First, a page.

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Armed Forces: Joint Warrior

Volume 702: debated on Wednesday 18 June 2008

asked Her Majesty’s Government:

What consultations took place with the local communities in north-west Sutherland on the timing of the military training exercise Joint Warrior.

My Lords, I am sure that the whole House will wish to join me in offering sincere condolences to the families and friends of the four British soldiers who were killed on operations in Afghanistan yesterday. This brings home to us the huge sacrifice made by our Armed Forces and the significant debt of gratitude that we owe them.

The Joint Warrior military training exercise takes place twice a year in the north-west coastal region of Scotland. There is regular consultation between defence officials and the local communities both before and after the exercise, including meetings with the Durness community council and the Cape Wrath Conservation Group.

My Lords, I join my noble friend in offering condolences to the families and friends of the soldiers who tragically lost their lives yesterday.

I declare an interest in the Question, as one of my daughters is a shareholder in the Keoldale Sheepstock Club in Durness. Is my noble friend aware that the Joint Warrior exercise, which consisted of some 36 ships and 70 aircraft, coincided with the lambing season? While the population in Durness and north-west Sutherland has always been supportive of the use of the Cape Wrath range, is she aware that that relationship seems to have deteriorated somewhat since the Army took over responsibility from the Royal Navy in the past couple of years? Does she agree with me that the training needs of the United Kingdom and NATO forces can still be well met by avoiding such crucially important times for a fragile local economy as the lambing season?

My Lords, my noble friend is right to say that the local community has been very supportive of the training exercises that take place in this area. It is an area where certain training can be done that cannot be done anywhere else in the United Kingdom. The fact that the training exercise takes place during part of the lambing season is to be regretted, but the lambing season has extended and there were local consultations about when the best time for this exercise would be. As I mentioned, we consult as widely as possible, but my noble friend will be interested to hear that an integrated rural management plan for Cape Wrath went out for consultation today, which includes matters such as military activity, nature conservation and local farming interests. We expect local people to respond to it.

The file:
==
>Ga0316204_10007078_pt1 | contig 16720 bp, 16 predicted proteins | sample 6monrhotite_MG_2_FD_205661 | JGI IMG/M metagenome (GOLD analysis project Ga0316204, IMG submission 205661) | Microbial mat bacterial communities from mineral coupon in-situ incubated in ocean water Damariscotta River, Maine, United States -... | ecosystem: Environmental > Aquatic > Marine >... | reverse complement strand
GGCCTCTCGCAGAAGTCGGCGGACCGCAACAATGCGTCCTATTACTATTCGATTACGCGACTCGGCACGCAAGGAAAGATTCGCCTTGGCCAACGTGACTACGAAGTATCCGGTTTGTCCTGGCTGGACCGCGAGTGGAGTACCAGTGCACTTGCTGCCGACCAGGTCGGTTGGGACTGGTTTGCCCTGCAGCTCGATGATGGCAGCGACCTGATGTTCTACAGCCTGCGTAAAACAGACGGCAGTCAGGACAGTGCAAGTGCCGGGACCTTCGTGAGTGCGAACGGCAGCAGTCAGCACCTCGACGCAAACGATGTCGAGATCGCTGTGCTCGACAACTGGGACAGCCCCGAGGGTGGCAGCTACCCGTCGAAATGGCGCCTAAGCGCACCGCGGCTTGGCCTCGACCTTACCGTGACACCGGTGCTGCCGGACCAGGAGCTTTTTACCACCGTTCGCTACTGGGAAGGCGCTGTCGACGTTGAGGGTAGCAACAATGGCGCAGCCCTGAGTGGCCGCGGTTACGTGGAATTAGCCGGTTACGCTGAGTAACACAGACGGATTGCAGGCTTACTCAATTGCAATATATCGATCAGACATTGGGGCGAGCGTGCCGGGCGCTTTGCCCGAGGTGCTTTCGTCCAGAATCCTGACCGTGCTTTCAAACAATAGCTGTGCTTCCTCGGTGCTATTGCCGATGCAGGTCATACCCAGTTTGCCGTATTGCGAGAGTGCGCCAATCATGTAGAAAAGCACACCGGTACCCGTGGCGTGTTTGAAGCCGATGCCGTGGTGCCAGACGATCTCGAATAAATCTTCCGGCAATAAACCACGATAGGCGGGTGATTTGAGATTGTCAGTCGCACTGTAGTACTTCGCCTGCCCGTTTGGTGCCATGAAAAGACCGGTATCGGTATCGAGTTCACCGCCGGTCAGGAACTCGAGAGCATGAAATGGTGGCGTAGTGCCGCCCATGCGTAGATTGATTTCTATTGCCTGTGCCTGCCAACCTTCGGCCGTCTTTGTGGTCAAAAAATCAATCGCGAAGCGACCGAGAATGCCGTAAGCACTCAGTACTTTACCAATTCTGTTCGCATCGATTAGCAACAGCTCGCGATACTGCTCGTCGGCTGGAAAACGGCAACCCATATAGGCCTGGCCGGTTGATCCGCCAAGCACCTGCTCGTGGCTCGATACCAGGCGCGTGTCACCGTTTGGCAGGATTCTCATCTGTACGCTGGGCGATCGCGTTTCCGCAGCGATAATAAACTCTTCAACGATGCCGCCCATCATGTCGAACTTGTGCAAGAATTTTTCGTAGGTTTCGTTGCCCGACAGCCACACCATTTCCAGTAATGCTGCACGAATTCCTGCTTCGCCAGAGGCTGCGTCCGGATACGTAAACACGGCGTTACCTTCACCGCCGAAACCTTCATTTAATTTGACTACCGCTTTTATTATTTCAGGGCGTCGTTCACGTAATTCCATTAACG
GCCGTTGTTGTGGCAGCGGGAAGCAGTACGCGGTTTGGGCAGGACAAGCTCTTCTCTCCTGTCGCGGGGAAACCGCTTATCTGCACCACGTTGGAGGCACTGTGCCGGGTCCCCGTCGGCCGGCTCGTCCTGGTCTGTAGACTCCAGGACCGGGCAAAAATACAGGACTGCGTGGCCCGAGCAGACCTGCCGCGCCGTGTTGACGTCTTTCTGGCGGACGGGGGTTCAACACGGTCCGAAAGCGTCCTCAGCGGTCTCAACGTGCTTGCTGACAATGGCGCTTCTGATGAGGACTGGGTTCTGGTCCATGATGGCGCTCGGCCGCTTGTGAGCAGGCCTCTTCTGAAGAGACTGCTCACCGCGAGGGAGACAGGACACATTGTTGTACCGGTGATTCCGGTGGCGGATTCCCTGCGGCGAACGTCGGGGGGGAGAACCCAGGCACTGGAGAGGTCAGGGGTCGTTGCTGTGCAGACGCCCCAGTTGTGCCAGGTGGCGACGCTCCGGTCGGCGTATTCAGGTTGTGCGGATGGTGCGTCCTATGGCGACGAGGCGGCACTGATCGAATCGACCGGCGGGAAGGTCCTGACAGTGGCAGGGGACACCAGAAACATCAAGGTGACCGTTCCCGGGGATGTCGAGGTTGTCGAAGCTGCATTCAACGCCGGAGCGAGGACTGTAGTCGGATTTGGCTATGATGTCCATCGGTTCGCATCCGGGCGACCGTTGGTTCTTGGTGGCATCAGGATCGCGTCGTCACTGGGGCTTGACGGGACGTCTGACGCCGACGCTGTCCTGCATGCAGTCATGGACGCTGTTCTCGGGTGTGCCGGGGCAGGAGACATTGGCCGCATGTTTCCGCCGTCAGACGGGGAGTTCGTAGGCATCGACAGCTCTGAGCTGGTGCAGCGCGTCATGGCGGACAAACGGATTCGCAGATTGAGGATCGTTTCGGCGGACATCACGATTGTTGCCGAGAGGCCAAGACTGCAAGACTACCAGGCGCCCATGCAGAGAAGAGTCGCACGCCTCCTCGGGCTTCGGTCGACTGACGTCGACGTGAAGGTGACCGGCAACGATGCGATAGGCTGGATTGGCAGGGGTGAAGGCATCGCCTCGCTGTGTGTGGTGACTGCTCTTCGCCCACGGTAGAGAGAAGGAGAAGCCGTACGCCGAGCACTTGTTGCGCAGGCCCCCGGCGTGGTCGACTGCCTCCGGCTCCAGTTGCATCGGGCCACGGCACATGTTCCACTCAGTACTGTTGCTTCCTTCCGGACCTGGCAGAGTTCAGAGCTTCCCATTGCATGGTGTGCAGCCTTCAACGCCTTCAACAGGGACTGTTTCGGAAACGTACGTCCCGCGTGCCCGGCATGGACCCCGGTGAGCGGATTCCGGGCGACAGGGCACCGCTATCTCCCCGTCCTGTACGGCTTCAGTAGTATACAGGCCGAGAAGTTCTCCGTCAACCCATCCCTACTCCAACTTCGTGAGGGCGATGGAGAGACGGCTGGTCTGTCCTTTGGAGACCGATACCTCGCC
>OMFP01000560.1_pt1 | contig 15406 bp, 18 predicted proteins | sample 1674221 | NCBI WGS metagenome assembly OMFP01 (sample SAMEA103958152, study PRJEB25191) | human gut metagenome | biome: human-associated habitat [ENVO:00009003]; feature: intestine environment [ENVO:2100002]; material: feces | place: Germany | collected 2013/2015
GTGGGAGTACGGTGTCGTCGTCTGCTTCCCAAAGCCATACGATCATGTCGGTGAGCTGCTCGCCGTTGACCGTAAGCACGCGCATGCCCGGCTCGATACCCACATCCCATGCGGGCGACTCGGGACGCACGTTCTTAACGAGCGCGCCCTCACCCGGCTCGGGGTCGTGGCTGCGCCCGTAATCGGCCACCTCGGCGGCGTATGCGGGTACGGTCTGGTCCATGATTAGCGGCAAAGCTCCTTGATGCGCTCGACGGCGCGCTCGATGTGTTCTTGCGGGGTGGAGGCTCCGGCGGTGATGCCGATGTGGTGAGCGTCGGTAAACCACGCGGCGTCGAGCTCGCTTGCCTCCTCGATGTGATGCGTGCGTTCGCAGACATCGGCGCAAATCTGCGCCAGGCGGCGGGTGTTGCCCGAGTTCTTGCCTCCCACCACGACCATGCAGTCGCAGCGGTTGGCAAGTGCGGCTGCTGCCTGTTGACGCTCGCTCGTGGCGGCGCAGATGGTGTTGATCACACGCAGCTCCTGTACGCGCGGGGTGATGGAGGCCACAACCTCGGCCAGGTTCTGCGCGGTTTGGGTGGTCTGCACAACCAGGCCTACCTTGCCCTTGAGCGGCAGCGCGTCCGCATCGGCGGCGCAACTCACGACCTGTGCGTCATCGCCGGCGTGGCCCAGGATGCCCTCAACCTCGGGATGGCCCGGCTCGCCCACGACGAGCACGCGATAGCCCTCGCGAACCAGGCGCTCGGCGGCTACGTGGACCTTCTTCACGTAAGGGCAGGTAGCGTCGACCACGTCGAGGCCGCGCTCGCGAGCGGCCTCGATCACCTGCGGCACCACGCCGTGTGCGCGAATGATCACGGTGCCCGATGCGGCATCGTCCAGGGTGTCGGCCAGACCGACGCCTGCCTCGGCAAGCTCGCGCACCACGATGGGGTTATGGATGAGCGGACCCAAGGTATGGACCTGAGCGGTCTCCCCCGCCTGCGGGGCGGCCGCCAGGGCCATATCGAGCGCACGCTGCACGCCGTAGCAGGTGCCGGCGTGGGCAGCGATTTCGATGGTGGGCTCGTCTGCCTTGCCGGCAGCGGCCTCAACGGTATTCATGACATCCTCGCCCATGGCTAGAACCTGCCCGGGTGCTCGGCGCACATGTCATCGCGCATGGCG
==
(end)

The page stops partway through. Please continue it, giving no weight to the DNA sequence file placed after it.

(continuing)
My Lords, on behalf of these Benches I offer most sincere condolences to the families of the four soldiers whose sad deaths we heard about today. Is there a definite rule concerning consultations in circumstances such as those mentioned? Is there, indeed, an established method of communication between local military bases and the relevant local authorities as well as those further afield? I refer, of course, to one-off military exercises and not those conducted down a fixed line of flight.

My Lords, when we engage in military exercises we try to ensure that the local community is given as much notice as possible. We are not always able to accede to all the demands but we try to take into account issues such as conservation or disruption to the local population by, for example, low-flying aircraft. We endeavour to give as much information as possible.

My Lords, I associate these Benches with the condolences offered for the recent casualties in Afghanistan. Will the Minister finally nail this down? If there is severe disruption to farming activities, will the Government agree to offer some form of compensation as to do so cannot be that expensive?

My Lords, to my knowledge, the matter of compensation in Cape Wrath has not come up recently. We have tried to engage with the local community to find the best way to conduct these operations without causing disruption. To that end, we have amended flight paths or the times at which aircraft are in an area; we have provided fencing to try to protect some of the sheep; and we have used practice weapons instead of high explosives. Therefore, we have modified our plans in response to local concerns.

My Lords, has there been any consultation between the Army and the Navy, as the latter obviously got on better with the locals?

My Lords, it is not a question of which is the lead service but of trying to ensure that we tailor our requirements in a sensitive way so that we co-operate with people locally. There is a good dialogue, and it must be maintained.